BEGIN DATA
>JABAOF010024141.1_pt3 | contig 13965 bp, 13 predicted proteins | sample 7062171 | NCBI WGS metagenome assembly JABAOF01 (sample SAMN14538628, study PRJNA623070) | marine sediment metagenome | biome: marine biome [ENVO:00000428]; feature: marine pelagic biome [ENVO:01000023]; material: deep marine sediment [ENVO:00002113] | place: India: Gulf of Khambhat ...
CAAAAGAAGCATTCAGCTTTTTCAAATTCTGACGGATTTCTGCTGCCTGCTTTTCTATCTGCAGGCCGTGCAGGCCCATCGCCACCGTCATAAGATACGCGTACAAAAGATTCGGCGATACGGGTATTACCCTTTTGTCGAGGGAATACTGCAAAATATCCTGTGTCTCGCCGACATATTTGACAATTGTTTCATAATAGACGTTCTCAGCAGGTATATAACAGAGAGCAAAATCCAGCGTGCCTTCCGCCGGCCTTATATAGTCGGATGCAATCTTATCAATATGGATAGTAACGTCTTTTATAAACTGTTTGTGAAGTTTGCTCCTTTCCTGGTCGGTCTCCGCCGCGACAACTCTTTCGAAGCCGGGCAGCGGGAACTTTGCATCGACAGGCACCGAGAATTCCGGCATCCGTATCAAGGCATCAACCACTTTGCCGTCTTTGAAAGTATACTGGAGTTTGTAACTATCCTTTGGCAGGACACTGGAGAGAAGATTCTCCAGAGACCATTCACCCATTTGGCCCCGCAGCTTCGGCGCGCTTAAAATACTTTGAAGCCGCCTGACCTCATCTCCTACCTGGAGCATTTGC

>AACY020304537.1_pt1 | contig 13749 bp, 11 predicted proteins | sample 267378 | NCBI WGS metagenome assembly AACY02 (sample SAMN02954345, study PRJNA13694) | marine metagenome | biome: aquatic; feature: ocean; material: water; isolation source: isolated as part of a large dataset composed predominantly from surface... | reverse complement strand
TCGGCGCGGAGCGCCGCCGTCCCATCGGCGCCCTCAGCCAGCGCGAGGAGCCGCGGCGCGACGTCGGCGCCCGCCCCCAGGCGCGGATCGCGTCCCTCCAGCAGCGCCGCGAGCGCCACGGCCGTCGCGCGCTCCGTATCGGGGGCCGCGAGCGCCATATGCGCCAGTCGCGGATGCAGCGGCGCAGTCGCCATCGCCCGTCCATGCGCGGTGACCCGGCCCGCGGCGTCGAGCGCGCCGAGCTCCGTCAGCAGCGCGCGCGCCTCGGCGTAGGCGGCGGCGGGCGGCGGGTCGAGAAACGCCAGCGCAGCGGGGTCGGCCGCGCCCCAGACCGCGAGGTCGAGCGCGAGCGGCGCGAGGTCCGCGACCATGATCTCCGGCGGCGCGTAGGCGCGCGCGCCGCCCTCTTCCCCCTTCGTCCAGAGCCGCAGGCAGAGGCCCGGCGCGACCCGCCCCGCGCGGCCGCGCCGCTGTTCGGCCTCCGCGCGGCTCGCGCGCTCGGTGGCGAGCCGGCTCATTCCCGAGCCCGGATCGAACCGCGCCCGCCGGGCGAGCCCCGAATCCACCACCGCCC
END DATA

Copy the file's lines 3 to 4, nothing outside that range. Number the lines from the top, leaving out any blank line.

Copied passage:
>AACY020304537.1_pt1 | contig 13749 bp, 11 predicted proteins | sample 267378 | NCBI WGS metagenome assembly AACY02 (sample SAMN02954345, study PRJNA13694) | marine metagenome | biome: aquatic; feature: ocean; material: water; isolation source: isolated as part of a large dataset composed predominantly from surface... | reverse complement strand
TCGGCGCGGAGCGCCGCCGTCCCATCGGCGCCCTCAGCCAGCGCGAGGAGCCGCGGCGCGACGTCGGCGCCCGCCCCCAGGCGCGGATCGCGTCCCTCCAGCAGCGCCGCGAGCGCCACGGCCGTCGCGCGCTCCGTATCGGGGGCCGCGAGCGCCATATGCGCCAGTCGCGGATGCAGCGGCGCAGTCGCCATCGCCCGTCCATGCGCGGTGACCCGGCCCGCGGCGTCGAGCGCGCCGAGCTCCGTCAGCAGCGCGCGCGCCTCGGCGTAGGCGGCGGCGGGCGGCGGGTCGAGAAACGCCAGCGCAGCGGGGTCGGCCGCGCCCCAGACCGCGAGGTCGAGCGCGAGCGGCGCGAGGTCCGCGACCATGATCTCCGGCGGCGCGTAGGCGCGCGCGCCGCCCTCTTCCCCCTTCGTCCAGAGCCGCAGGCAGAGGCCCGGCGCGACCCGCCCCGCGCGGCCGCGCCGCTGTTCGGCCTCCGCGCGGCTCGCGCGCTCGGTGGCGAGCCGGCTCATTCCCGAGCCCGGATCGAACCGCGCCCGCCGGGCGAGCCCCGAATCCACCACCGCCC